Owen Orr was indeed a towering figure in my high school days in Riverside , California. At 6'4" and with a face that could have been chisled by Michaelanglo,the story on his arrival was as a Bad Assed Mick that could lick any bully that dare bugged his Buddies. He was Old World Irish it was said, a fighter and an actor who would not only drink you under the table but then karate chop the table down on top of you. He came in from out of the blue, or was it the emerald isle, became the Pal of my Pals, Gordon Whitmer and Stephen Dale Squires and the other rowdy boy's of 1950's Riverside.
On graduation he disappeared into Hollywoodland and would come back with tales of the starlets he had fucked and the stars he was shucking and jiving with. It was pure Irish bullshite and we knew it, but, later we learned that it was all true and that he was running with the Brat Pack that included, Dennis Hopper, Peter Fonda, Troy Donahue, Dean Stockwell and a host of others with tabloid names and fame.Although he did not become a leading man in the movies, he became more a leading man in life, lifting countless alcoholic drunks from the gutters of El Aye and leading them back into a productive life. Those drunks included the aforementioned, Dennis Hopper, Troy Donahue, Dean Stockwell who would tell you to this day that Owen Orr was their savior when they hit the bottom and he was the only one with the way up out of the shitholes they were wallowing in when it was cool to be a drunk punk puking on your best Buds girlfriends floor.
The day they kicked me out of Betty Fords for passing funny paper (nsf check) on the former First Lady, it was Owen who rode out on his big bad Kawasaki and drove me at 80 miles per hour through rush hour traffic on the Ventura and San Diego Freeways to my first AA meeting in El Aye, the Beverly Hill Stag. I had never seen so many badd assed dudes in my life as was assembled in that room that day. Owen plunked me down in a seat on the first row and went over to the leader of the meeting, said something to him and pointed at me. Opps, I knew I was in for something an sure enough the leader introduced me first after the serenity prayer and I had to get up , go to the mic and announce that my name was Bob and I am an alcoholic and was bounced that morning from Betty Fords when my deposit check to the former First Lady had indeed bounced. The applause and gaffaws was thunderous as the 200 plus drunks in the room related to my fuck up. If I'd of had a tail it was between my legs as I returned to the seat in the front row.There was a guy standing in what would be considered the stage door who looked familuar, Jeez, it was Troy Donahue headed then right to me with open arms. He gave me a great bear hug and said, "Keep comming back, you'll get it." God bless, with Owens winds in my sales, I got it and stayed sober with him as my mentor, guide and best Bud for the next several years.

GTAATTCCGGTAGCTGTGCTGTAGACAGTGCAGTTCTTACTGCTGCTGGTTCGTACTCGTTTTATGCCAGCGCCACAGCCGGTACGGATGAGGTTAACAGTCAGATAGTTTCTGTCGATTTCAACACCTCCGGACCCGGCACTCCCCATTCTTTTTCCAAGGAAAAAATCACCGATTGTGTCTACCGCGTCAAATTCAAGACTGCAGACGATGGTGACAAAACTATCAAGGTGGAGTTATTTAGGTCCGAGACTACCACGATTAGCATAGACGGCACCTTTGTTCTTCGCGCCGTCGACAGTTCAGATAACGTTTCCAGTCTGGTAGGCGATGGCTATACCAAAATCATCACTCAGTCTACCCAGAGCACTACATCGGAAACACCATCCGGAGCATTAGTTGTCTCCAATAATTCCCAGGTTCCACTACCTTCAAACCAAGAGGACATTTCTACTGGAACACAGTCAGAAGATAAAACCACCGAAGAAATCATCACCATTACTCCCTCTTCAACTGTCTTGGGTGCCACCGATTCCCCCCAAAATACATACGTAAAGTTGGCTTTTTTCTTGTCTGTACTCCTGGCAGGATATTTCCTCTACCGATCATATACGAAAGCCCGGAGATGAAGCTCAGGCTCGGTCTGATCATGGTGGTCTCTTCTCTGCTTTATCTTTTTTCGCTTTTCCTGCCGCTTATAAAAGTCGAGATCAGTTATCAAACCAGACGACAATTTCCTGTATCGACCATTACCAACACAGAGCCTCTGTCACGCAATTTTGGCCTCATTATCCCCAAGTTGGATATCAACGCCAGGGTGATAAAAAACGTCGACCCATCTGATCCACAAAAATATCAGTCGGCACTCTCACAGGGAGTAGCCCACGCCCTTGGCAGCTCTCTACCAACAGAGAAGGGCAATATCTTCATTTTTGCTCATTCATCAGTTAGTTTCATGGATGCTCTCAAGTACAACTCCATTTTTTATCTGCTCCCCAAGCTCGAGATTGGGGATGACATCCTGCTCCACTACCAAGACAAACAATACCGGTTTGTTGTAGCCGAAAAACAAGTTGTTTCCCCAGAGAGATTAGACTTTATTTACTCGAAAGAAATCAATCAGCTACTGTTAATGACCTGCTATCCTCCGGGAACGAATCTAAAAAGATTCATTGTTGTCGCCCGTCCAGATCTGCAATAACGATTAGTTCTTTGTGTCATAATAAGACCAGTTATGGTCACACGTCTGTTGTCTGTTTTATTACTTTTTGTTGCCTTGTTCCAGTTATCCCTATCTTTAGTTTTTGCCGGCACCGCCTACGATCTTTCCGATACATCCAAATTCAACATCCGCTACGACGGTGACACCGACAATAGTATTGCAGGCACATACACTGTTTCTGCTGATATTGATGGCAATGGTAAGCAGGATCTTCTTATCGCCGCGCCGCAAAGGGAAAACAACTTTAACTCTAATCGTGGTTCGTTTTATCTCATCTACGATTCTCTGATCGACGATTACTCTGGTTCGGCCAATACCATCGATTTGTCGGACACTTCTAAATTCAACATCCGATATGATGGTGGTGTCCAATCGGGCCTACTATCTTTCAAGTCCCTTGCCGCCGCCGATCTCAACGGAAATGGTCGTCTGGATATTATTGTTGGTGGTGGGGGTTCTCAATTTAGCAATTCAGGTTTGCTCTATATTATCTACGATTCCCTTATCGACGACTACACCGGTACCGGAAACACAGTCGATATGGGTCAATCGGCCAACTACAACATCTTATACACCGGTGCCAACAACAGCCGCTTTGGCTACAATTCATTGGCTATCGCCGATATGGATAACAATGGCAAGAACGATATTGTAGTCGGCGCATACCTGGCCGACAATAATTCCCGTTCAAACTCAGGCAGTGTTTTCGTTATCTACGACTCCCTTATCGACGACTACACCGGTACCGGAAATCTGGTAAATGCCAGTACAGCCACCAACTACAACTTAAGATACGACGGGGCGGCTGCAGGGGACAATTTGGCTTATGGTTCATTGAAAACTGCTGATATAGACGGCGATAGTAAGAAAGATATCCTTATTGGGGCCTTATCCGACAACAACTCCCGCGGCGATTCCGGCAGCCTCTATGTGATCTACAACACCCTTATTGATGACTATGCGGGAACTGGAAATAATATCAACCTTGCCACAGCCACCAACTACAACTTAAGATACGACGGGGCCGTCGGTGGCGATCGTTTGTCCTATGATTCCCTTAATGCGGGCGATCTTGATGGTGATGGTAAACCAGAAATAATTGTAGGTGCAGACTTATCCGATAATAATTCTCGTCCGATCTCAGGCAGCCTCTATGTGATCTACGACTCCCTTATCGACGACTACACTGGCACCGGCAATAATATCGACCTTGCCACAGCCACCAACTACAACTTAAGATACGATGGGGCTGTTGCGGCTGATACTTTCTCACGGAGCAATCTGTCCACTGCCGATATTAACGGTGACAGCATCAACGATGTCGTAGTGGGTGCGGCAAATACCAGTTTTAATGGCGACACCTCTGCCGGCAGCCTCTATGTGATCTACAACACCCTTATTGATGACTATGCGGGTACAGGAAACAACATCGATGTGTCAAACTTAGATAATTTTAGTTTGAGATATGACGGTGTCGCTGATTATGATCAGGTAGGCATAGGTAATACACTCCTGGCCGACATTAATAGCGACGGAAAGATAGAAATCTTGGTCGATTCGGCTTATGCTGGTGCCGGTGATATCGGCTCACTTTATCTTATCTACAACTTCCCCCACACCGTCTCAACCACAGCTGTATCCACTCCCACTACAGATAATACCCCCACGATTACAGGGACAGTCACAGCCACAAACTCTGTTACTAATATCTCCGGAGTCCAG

There is much I could tell Rick Orr about his Dad, the days up in Aspen when he tended bar at the Motherlode, the restaurant our pal, Gordon Whitmer ran for some 30 odd years. How Owen after getting sober told Gordon that he had tapped the till and owed he figured eight grand to The Lode. He paid it off and at his wedding at the Riverea Country Club we all came together to praise our high school Buddy and wish him well in his days ahead. And , he had many a fine day that followed him.
So Rick and Robert, thanks for the memorys, they will be indeed included in my memoirs of a life in music, art, entertainment and hospitality. To be Orr, Orr not to be, that is a good question
Robert W. Gatelyrwgately@yahoo.com(520) 424-8658
Great movie, I bought a copy off of pickingforpicasso.com and really enjoyed this man's story. I wish there were more films like this.
While everyone would love to make that great find, there is always somebody else on the other side of that find who was just ripped-off. Pickers are preying on the uninformed.
The film from this story PICKING FOR PICASSO will screen this Saturday,December 5 at Space 55, 636 East Pierce,Phoenix AZ 85004 at 7 pm (doors at 6:45)with tickets at $6.00.
Very surprised it wasn't mentioned in the article, but you can get more info at http://www.nofestivalrquired.w...